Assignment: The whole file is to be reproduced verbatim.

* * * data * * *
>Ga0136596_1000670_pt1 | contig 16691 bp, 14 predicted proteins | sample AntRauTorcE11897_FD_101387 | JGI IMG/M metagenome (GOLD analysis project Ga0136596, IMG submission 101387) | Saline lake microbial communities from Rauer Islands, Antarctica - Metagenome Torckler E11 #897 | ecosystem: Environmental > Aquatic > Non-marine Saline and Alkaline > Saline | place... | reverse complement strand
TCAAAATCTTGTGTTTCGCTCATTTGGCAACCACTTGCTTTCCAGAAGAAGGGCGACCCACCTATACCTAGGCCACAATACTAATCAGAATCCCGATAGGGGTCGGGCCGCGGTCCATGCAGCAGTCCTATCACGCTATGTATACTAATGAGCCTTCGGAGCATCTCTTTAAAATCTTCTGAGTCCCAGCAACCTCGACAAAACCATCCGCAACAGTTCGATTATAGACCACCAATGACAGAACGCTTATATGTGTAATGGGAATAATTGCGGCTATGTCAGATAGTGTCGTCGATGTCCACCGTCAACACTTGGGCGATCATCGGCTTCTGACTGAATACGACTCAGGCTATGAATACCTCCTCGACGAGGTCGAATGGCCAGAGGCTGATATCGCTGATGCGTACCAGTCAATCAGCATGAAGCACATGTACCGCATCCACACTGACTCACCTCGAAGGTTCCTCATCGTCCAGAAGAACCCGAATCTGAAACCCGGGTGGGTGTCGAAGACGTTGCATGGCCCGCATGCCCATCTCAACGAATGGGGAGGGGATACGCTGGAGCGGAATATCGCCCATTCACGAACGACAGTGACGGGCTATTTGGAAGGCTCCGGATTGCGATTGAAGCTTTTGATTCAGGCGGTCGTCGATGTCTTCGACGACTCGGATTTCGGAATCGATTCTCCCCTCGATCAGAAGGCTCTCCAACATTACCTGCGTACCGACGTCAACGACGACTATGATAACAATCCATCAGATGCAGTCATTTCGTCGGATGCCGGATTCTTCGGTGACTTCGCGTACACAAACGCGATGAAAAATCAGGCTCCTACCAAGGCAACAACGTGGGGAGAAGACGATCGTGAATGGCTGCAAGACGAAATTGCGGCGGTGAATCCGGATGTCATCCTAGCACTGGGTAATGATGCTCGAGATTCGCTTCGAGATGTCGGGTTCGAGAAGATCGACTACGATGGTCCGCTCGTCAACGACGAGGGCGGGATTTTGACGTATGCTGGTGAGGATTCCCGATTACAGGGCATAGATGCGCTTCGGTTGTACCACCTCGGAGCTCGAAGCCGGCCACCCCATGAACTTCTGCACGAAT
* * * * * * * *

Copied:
>Ga0136596_1000670_pt1 | contig 16691 bp, 14 predicted proteins | sample AntRauTorcE11897_FD_101387 | JGI IMG/M metagenome (GOLD analysis project Ga0136596, IMG submission 101387) | Saline lake microbial communities from Rauer Islands, Antarctica - Metagenome Torckler E11 #897 | ecosystem: Environmental > Aquatic > Non-marine Saline and Alkaline > Saline | place... | reverse complement strand
TCAAAATCTTGTGTTTCGCTCATTTGGCAACCACTTGCTTTCCAGAAGAAGGGCGACCCACCTATACCTAGGCCACAATACTAATCAGAATCCCGATAGGGGTCGGGCCGCGGTCCATGCAGCAGTCCTATCACGCTATGTATACTAATGAGCCTTCGGAGCATCTCTTTAAAATCTTCTGAGTCCCAGCAACCTCGACAAAACCATCCGCAACAGTTCGATTATAGACCACCAATGACAGAACGCTTATATGTGTAATGGGAATAATTGCGGCTATGTCAGATAGTGTCGTCGATGTCCACCGTCAACACTTGGGCGATCATCGGCTTCTGACTGAATACGACTCAGGCTATGAATACCTCCTCGACGAGGTCGAATGGCCAGAGGCTGATATCGCTGATGCGTACCAGTCAATCAGCATGAAGCACATGTACCGCATCCACACTGACTCACCTCGAAGGTTCCTCATCGTCCAGAAGAACCCGAATCTGAAACCCGGGTGGGTGTCGAAGACGTTGCATGGCCCGCATGCCCATCTCAACGAATGGGGAGGGGATACGCTGGAGCGGAATATCGCCCATTCACGAACGACAGTGACGGGCTATTTGGAAGGCTCCGGATTGCGATTGAAGCTTTTGATTCAGGCGGTCGTCGATGTCTTCGACGACTCGGATTTCGGAATCGATTCTCCCCTCGATCAGAAGGCTCTCCAACATTACCTGCGTACCGACGTCAACGACGACTATGATAACAATCCATCAGATGCAGTCATTTCGTCGGATGCCGGATTCTTCGGTGACTTCGCGTACACAAACGCGATGAAAAATCAGGCTCCTACCAAGGCAACAACGTGGGGAGAAGACGATCGTGAATGGCTGCAAGACGAAATTGCGGCGGTGAATCCGGATGTCATCCTAGCACTGGGTAATGATGCTCGAGATTCGCTTCGAGATGTCGGGTTCGAGAAGATCGACTACGATGGTCCGCTCGTCAACGACGAGGGCGGGATTTTGACGTATGCTGGTGAGGATTCCCGATTACAGGGCATAGATGCGCTTCGGTTGTACCACCTCGGAGCTCGAAGCCGGCCACCCCATGAACTTCTGCACGAAT